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Home » Recent News » Musicians Win Union Contract for Fiddler on the Roof in Yiddish

Musicians Win Union Contract for Fiddler on the Roof in Yiddish


Beginning in 2018, Fiddler on the Roof performed in Yiddish was selling out shows. The off-Broadway production, which was about to go on tour in 2020 when the pandemic hit, was revived this fall at New World Stages.

The production had a union contract covering the actors and other production workers, but the producers refused to sign a union contract covering musicians. The Local 802 (New York City) musicians had been in contract negotiations since September and made it clear that they intended to fight for a fair contract, or walk.

There was a great synergy between the targeted efforts of the Yiddish Fiddler on the Roof orchestra members and the Local 802 representatives. “We met as a group with Local 802 representatives to make sure that all involved were being kept apprised of the most recent developments,” says percussionist Peter Saleh, a member of Local 802. “We sought out the musicians who had been offered the nonunion replacement positions and gave them the fuller context of what the producers were trying to do. In a display of solidarity, those musicians then withdrew themselves from consideration.”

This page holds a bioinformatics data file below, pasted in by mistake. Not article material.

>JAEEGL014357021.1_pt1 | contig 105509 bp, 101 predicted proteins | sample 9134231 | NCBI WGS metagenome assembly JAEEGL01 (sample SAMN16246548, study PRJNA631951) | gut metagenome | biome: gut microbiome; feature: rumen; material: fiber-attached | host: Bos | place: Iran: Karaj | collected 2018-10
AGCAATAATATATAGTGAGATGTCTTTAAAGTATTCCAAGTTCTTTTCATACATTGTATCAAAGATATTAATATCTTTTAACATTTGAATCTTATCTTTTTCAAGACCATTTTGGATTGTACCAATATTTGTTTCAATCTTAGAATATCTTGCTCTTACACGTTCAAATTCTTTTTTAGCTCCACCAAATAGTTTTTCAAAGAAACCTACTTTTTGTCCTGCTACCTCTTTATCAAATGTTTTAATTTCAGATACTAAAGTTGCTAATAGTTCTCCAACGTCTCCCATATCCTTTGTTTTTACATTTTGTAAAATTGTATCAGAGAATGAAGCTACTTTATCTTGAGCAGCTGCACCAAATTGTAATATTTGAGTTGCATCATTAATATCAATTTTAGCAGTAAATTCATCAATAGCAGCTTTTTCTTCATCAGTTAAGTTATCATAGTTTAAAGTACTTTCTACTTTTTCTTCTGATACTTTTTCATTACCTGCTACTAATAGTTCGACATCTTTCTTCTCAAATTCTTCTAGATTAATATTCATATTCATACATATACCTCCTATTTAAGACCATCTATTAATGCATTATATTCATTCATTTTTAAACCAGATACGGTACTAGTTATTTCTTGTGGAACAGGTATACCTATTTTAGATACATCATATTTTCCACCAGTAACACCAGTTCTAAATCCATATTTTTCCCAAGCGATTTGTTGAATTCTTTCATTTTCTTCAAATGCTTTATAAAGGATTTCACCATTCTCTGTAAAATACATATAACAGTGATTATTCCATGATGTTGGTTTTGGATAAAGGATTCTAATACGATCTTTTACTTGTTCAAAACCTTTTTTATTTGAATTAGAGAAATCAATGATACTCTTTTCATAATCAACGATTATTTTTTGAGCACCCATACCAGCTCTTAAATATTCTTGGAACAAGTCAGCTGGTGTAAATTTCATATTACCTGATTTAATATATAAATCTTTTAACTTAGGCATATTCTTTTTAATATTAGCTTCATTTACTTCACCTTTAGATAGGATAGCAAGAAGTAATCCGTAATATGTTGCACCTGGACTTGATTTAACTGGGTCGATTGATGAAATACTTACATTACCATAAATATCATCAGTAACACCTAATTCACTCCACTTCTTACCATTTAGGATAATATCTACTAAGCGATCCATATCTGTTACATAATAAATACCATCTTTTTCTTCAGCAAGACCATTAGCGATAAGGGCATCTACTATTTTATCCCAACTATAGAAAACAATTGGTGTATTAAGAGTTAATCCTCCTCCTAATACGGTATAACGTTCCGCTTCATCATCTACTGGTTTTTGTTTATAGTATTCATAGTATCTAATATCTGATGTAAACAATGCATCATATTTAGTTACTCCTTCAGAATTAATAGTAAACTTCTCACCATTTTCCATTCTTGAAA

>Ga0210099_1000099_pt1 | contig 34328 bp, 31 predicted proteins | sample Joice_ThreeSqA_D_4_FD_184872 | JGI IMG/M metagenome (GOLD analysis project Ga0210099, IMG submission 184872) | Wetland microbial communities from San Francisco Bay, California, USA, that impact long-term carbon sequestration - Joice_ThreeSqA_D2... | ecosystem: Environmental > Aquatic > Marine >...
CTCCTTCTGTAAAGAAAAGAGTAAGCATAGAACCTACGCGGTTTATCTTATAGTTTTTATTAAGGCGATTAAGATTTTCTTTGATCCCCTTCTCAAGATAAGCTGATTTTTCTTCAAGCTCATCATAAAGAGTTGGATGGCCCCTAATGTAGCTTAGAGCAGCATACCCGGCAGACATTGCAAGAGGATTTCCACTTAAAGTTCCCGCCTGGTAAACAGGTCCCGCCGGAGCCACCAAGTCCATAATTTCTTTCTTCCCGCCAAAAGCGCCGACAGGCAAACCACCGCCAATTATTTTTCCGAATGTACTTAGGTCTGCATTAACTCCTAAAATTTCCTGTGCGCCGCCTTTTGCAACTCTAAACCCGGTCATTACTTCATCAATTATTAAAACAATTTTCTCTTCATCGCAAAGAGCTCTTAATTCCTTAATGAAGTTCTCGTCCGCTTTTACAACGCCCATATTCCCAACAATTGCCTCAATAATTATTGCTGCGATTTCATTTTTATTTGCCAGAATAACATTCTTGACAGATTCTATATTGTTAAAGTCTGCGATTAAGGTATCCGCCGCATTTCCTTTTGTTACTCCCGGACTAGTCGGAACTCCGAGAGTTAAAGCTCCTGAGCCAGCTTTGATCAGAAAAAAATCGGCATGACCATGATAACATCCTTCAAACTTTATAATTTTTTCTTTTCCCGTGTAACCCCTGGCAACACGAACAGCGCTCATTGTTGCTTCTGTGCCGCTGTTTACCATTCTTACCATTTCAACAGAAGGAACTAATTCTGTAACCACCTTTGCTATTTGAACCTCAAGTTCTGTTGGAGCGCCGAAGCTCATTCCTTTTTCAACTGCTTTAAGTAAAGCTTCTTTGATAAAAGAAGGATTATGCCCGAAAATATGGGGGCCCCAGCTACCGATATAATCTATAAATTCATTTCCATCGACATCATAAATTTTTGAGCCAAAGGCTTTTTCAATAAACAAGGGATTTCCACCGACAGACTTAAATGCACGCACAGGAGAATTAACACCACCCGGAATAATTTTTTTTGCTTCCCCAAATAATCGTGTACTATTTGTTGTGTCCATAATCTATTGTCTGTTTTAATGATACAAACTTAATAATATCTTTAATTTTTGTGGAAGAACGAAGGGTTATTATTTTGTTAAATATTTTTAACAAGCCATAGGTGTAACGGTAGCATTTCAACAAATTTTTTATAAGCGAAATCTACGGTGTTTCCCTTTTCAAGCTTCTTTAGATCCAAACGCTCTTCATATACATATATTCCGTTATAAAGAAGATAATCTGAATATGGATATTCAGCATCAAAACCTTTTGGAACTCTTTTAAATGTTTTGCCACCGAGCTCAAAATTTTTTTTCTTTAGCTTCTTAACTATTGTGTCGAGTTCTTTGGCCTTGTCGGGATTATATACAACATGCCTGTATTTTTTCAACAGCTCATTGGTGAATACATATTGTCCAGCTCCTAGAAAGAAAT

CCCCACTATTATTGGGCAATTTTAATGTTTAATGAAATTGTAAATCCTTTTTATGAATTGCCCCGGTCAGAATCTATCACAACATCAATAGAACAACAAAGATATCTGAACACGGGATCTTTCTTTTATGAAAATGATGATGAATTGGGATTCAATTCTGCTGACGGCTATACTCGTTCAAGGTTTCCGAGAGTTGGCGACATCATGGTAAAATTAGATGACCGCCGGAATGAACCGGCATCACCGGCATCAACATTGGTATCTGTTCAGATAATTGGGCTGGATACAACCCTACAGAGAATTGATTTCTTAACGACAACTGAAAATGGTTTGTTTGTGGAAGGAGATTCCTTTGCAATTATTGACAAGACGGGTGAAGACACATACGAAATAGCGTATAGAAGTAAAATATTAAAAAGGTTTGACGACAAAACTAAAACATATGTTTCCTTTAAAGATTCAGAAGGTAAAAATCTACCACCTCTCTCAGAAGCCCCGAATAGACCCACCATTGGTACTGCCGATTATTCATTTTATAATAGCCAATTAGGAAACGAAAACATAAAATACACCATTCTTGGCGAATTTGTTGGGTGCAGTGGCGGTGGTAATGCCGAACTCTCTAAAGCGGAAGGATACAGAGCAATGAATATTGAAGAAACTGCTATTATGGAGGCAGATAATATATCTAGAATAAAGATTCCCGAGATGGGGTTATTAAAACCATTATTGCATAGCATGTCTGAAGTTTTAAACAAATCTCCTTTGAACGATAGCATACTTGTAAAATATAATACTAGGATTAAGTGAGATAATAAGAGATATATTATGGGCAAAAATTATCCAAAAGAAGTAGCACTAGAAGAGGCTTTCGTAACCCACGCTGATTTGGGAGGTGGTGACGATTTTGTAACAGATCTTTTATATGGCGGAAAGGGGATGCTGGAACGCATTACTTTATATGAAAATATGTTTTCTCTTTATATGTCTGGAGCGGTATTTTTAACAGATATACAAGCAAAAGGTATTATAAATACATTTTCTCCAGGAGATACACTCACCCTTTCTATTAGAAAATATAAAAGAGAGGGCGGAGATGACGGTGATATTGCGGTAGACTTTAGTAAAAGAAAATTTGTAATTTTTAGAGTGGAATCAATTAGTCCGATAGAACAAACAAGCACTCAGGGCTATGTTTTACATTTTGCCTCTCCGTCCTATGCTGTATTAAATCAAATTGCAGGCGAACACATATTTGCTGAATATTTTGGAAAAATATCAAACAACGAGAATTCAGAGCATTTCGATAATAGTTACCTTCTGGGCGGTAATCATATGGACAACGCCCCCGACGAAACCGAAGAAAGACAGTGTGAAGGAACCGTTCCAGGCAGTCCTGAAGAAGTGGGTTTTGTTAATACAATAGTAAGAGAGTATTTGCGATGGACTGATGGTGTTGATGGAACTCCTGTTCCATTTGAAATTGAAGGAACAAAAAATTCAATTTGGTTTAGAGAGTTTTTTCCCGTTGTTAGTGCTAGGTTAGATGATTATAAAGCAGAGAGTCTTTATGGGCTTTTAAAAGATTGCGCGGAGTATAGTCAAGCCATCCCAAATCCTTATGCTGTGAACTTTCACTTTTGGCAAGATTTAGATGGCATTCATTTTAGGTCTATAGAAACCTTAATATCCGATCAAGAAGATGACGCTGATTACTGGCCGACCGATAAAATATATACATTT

Local 802 (New York City) musicians in this Fiddler on the Roof production stood together to fight for a union contract.

On November 1, Local 802 representatives sent out an official Do Not Work order. The producers immediately returned to negotiations and a contract was signed within 24 hours.

“It truly felt like a proper organizing effort with many people contributing their skills and knowledge to the benefit of all, and with Local 802 representatives giving us the confidence and resources to persevere and follow through,” adds Saleh.

The musicians are now covered under Local 802’s Commercial Off Broadway Area Standards. This agreement ensures all musicians working in commercial venues across New York receive the same wages, protections, and benefits. The union agreement also provides premium pay for musicians who double or serve in the role of a bandleader.

“We commend the musicians who bravely took a stand against the unfair contract and turned down the work,” says Local 802 President Tino Gagliardi. “We saw an outpouring of support on social media and elsewhere after we sent out our original announcement. This victory shows the power of solidarity.”

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